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Welcome to The eGullet Society For Arts & Letters Paynes1!

Wendy,

Thanks for the reply. I know what to expect as far as salary but I did not know that jobs are given and taken at will. I am interested in making desserts but some piping skills are required. I figure while I am still searching for a position I can starting working on some basic skills at home, thus the books for reference and recipes and classes

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Basic skills I think are important but are surprisingly hard to find with new people.

Make an anglaise sauce. Know a basic version, that you can tweak, off the top of your head - sauces, ice cream - it's essential. Make pastry cream. Choux paste as well. Make cream puffs and eclairs and eat them! Good piping practice.

Boil some sugar and make some caramel. Don't be scared of hot things. Learn to temper chocolate.

Know how to whip cream and eggs. When to add sugar. Volume, ribbons and peaks. Try doing it by hand to get your "pastry guns" strong. Sharp knives and how to break down fruit. Buy some and cut it up. Apples, pears, peaches, oranges. dice some stuff. make some matchsticks. supreme cuts. Peel things very fast and clean.

From there you can just about go anywhere. Common sense and confidence in using it. Ask questions, but try not to ask more than once. As long as you can follow recipes and know some basic techniques it isn't that hard. Never sweat mistakes - they happen a lot no matter how long you've been doing this. Learn from them and don't do it again.

Above all else, just shut up and do it.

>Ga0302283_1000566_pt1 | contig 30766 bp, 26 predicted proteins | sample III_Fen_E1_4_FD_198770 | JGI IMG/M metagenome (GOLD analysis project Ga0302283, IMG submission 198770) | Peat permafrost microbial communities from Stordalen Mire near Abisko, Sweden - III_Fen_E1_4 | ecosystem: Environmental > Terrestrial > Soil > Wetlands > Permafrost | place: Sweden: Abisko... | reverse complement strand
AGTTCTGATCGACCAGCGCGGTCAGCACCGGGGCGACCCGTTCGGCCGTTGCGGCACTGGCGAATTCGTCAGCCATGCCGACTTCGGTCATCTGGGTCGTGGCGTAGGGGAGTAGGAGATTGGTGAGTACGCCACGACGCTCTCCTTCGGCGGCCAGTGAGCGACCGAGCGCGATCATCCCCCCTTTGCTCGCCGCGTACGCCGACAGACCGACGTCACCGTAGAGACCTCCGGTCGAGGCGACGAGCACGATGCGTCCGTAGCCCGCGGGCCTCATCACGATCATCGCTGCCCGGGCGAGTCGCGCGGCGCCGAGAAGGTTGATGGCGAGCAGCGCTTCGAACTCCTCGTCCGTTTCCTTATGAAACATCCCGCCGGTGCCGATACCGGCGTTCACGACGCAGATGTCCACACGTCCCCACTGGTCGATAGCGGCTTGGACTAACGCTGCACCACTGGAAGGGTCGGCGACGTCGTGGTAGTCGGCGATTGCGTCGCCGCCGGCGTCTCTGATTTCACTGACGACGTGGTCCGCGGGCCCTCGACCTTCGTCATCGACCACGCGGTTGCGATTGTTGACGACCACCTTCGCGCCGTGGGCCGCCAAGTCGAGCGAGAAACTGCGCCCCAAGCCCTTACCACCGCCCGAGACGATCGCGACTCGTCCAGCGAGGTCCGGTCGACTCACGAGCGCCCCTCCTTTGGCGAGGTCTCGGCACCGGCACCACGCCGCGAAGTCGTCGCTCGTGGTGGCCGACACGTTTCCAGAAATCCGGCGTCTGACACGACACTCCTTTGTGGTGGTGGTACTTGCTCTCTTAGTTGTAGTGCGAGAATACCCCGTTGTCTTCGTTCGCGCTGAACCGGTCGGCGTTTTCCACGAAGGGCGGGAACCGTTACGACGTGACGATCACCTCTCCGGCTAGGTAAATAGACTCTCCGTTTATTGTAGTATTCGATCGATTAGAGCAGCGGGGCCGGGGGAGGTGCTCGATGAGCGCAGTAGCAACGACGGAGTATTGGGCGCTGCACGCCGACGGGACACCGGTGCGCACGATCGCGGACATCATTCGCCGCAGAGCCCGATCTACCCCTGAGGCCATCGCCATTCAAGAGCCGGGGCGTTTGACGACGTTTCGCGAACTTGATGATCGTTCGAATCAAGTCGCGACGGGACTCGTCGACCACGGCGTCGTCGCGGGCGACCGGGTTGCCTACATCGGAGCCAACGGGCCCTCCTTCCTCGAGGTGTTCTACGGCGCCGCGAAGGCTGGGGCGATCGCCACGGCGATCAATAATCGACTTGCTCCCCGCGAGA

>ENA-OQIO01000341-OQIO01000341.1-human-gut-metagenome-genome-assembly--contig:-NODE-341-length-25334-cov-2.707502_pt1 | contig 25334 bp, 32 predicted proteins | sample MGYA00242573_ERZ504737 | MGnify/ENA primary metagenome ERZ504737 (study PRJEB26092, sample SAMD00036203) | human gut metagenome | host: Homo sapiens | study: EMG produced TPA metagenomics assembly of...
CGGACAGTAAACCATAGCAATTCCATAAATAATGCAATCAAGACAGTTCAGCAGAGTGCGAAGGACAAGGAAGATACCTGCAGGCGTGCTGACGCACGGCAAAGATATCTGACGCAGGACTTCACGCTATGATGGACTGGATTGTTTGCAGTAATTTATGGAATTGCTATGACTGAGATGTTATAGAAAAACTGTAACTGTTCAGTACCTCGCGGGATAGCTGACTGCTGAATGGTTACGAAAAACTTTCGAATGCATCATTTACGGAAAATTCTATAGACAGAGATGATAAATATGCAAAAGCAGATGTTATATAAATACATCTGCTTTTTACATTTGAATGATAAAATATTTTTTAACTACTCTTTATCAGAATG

Devin

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Above all else, just shut up and do it.

Devin

Great advice to top off all the others! :biggrin: I'm also considering, actually begging my Dad, to study a culinary course after I get my degree in March. But he wants me to just apply for a job and learn stuff from there, as I self-studied my way to baking.

So I guess since I'm not sure I'll be getting into a culinary school anytime soon, I also am going to practice my "guns." :laugh: Will tack your advice up on my mental corkboard.

I am in the process of fulfilling a dream, one that involves a huge stainless kitchen, heavenly desserts and lots of happy sweet-toothed people.
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I have always been open to hiring a new to the pastry business person. I actually prefer someone not to have too much experience, because I can more easily teach them what I want instead of the continual "we used to do it this way" It's hard to break old habits and I'd rather not have to.

I think if you go to apply or to interviews with a positive attitude about working and what you do know about pastry you will make a good impression.

Try asking at your school for sources for a job. They usually have contacts with local chefs who may be looking for someone just like you. Good luck in your search and in the meantime learn all you can, from school and on your own.

When I first started in pastry I got the list that they used at the Culinary Federation to certify a pastry chef and I made sure I knew all the things on it. Such as all the types of doughs, creams, confections, cakes etc. It gave me a real good footing to build on.

check out my baking and pastry books at the Pastrymama1 shop on www.Half.ebay.com